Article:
"Just because a guy gets in a ring and turns around and around and screams and throws a discus doesn't make him great," rumbled 40-year-old Al Oerter, who is busy these days making a comeback in the discus event after an eight-year layoff. he won gold medals in four consecutive Olympic games, 1956-68.

"I'm working on a small scream," Oerter said, suppressing a chuckle. "Just a little primal scream."

It is as if Al Oerter sees exactly how ludicrous his life situation really is. He is trying, but he, like most of us, can barely hold back a belly laugh. "I'm not a jolly man," he insists, amidst contradictory bubbling laughter. "I hate everything."

Everything but discus throwing, that. "I enjoy the movement of the sport," he said. "I work very hard at the technique, the small body movements that take poise and balance.It's just like the movements required of a dancer."

But even that is ludicrous - a bear-sized man who looks like a fugitive from the Oakland Raiders' front four mincing around in an 8 1/2 foot circle trying to sling a 4 1/2 pound metal plate farther than anyone else in the world. Al Oerter has not given up his white-collar job as manager of data communications for Grumman Data Systems. He is merely moonlighting to compete in the discus.

"I miss sports itself, not particularly the discus throw," he said of his eight-year hiatus. "In the interval I have played tennis and jogged, but I never got the same feeling of competition. I was making a film with Bud Greenspan about the last Olympics and all of a sudden I felt good about the whole thing. It was no bolt out of the blue, but it was apparent that all the pressures of 1968 were gone. When I though about competing, it was a very pleasant thing.

"I've reached a point in life where I enjoy everything day to day. I'm not worrying about past pressures and will I be able to make a comeback. I'm not worried about my future: can I win?

"I'm not a George Blanda. I've got no managers. No team to say, 'Well, it's too late, kid.you have to do what's good for the team.'" Here, Oerter split with laughter. It bubbled over the telephone wires from Lawrence, Kan., where, last weekend, he won the discus event named for him by his alma mater, KU.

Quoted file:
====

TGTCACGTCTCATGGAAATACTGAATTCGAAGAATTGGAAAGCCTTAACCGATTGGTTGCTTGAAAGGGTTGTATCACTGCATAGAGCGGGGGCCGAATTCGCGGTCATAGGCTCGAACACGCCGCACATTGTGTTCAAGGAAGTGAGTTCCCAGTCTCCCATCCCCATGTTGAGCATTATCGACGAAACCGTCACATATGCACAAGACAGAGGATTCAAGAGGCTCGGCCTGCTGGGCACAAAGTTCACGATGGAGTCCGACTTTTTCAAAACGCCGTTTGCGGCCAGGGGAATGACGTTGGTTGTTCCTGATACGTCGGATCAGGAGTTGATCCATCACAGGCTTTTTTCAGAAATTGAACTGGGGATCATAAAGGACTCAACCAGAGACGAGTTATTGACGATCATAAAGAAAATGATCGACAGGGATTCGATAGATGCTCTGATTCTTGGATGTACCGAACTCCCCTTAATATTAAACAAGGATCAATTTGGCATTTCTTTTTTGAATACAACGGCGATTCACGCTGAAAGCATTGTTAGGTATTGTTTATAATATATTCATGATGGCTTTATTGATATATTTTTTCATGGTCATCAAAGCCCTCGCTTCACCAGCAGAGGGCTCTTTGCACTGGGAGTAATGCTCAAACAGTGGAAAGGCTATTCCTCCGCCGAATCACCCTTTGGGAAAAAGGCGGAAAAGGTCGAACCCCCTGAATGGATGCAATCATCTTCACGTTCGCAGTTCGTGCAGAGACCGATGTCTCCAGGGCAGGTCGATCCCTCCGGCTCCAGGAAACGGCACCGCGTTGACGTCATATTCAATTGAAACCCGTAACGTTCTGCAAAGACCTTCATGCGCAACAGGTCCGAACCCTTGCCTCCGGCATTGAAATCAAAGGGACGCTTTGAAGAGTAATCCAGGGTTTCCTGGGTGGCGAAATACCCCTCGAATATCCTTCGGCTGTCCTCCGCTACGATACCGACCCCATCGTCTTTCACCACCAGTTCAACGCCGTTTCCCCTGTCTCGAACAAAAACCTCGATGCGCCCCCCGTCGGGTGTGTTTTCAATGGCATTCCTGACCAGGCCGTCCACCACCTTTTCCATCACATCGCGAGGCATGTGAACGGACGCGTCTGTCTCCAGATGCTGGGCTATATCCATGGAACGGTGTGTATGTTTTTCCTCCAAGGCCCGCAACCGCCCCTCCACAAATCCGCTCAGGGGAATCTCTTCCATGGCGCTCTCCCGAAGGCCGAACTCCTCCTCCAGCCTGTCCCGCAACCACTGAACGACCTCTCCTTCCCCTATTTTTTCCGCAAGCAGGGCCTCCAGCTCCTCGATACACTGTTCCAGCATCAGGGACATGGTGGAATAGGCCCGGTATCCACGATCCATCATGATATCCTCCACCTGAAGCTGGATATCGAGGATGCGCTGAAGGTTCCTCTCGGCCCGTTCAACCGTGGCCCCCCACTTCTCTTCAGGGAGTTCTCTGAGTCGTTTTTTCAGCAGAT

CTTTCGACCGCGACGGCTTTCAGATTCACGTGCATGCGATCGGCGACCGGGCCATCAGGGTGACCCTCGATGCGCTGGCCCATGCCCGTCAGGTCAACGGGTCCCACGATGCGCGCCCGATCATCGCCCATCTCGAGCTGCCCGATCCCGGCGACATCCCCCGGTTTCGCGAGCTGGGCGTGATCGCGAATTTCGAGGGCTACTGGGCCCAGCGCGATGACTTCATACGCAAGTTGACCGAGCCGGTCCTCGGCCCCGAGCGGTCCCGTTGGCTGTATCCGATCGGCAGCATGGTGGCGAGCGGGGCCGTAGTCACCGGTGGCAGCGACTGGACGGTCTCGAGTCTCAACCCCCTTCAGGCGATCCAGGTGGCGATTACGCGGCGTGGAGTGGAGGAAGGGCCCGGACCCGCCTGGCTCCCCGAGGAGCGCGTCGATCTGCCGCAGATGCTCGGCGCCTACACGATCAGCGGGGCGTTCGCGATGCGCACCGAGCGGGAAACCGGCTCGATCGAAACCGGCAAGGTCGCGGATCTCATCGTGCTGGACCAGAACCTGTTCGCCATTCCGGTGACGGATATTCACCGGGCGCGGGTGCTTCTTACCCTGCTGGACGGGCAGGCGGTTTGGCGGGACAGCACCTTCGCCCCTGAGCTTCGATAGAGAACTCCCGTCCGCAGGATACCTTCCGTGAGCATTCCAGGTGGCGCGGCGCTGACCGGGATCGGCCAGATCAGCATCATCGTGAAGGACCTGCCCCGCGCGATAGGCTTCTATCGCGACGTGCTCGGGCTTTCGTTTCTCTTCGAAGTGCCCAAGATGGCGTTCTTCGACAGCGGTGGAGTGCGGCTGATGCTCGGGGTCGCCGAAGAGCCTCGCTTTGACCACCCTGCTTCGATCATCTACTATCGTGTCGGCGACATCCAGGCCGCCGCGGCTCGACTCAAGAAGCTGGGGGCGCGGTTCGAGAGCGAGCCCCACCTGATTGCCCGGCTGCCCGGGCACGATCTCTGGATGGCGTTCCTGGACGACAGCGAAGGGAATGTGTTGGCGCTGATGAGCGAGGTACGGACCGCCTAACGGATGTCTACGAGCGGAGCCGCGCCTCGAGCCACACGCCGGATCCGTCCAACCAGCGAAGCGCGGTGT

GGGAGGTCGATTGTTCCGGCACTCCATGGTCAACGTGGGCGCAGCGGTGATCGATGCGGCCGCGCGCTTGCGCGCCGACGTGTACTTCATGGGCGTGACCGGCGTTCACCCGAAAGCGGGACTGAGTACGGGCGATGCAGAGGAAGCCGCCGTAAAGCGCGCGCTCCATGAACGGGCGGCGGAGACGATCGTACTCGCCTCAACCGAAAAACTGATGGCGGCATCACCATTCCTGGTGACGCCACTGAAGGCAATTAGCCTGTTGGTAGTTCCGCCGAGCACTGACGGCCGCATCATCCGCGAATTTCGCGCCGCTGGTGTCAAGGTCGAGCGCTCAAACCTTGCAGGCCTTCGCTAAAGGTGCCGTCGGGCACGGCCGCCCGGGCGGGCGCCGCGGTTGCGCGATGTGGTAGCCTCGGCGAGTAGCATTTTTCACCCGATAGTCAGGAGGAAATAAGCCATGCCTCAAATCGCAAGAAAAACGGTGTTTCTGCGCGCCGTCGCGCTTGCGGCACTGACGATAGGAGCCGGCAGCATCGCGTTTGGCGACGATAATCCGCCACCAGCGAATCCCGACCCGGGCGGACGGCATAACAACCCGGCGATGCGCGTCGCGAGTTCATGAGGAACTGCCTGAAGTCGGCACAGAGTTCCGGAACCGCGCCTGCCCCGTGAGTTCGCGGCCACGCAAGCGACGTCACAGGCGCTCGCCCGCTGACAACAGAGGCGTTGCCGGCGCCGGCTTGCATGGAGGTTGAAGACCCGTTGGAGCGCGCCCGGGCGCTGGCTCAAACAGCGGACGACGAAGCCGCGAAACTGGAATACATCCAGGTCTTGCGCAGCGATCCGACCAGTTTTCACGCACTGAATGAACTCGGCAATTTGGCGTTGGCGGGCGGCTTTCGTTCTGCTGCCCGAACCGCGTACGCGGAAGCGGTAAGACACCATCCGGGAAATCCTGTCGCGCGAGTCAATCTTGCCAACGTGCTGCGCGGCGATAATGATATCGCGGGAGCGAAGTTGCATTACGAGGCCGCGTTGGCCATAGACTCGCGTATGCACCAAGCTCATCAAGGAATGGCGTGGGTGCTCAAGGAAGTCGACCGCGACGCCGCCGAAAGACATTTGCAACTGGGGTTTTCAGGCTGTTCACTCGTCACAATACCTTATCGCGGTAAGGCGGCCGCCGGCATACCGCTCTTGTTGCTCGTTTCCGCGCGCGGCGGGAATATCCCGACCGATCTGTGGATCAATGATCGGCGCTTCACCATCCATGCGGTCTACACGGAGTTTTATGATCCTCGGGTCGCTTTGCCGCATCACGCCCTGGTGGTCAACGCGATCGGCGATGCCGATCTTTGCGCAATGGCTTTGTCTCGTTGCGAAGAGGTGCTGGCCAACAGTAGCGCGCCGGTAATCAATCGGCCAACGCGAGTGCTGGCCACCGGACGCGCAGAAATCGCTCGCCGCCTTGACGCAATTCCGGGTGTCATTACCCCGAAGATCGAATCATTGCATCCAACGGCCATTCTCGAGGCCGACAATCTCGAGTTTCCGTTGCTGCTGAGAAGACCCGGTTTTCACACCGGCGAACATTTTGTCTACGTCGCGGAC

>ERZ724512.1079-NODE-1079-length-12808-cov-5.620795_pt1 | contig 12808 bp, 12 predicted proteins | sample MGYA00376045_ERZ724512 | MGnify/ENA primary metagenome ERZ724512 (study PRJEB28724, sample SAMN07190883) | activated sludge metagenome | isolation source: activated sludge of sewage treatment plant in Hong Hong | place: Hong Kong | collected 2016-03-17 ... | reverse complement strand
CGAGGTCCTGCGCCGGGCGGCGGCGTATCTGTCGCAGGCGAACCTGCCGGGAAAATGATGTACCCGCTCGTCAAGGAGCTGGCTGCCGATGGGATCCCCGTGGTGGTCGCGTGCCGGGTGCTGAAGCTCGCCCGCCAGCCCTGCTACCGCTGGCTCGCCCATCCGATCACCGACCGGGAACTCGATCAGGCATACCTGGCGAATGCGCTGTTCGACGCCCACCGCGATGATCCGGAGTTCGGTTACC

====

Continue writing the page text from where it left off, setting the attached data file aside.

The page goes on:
Because Al Oerter is having fun. Forty is fun is what Al Oerter is telling the world. There is no way he can lose.

If you press him, he confesses that he hates the world of computers. And, as an escape, there is something pure and fundamental about slinging the discus. Since no one really expects the middle-aged father of two teen-age daughters to be a menace in a track and field event, Oerter has absolutely nothing to lose and everyting to gain.

He is 6-foot-4, down from KU competitive weight of 298 pounds to a svelte 275. He says he aspires to "300, maybe 310 pounds.

"When I gain my strength by the end of the year, then I will convert the strength to throwing power. Then I will work on the torque. But now I lift weights, work on gymnastics and run. Last Monday I Bench-pressed 460 pounds: I will do 500 pounds soon. I have a series of lists: a routine for my lower body and a different routine for my upper body. It's not pumping iron for physique; it's pushing steel and caring about developing muscles and tendon flexibility."

But he says, "I don't want to compete against Mac Wilkins (current world record holder of 232.6 feet) yet. He'd beat me by 68 feet and I'd go back home and want to work out four hours a day instead of two," said Oerter.

"The discus world record doesn't mean a lot," he said from experience. "If you can get into a wind valley, it acts like an airfoil and you can add to feet to your throw if you know how to use your velocity. It's like a surfer taking advantage of the wave.

"And I'm not totally into it," he said with a laugh. "I mean, I don't have a ring drawn in my living room and weights in the bedroom. In fact, I don't have anything at my house except two discuses. And I keep them in the garage. The only reason I have two is that I'm too lazy to throw and walk and retrieve just once."

Oerter claims he was born to be a discus thrower. "There are two types of muscle fiber - slow and quick twitch. I'm a quick twitch. I was always strong; I could throw a baseball a country mile. I enjoy motion itself.

"I never have to psych myself up the way some people do, walking around talking to themselves, hitting themselves. I always went into competition high as a kite. I'm always psyched up with a great rush of energy."

There is a T-shirt for sale on the market that sums up Al Oerter's message. It is a universal wish from the middle-aged sector for Oerter's continued good luck. The slogan reads: "Forty is Forever." Al Oerter may be our last chance to prove it.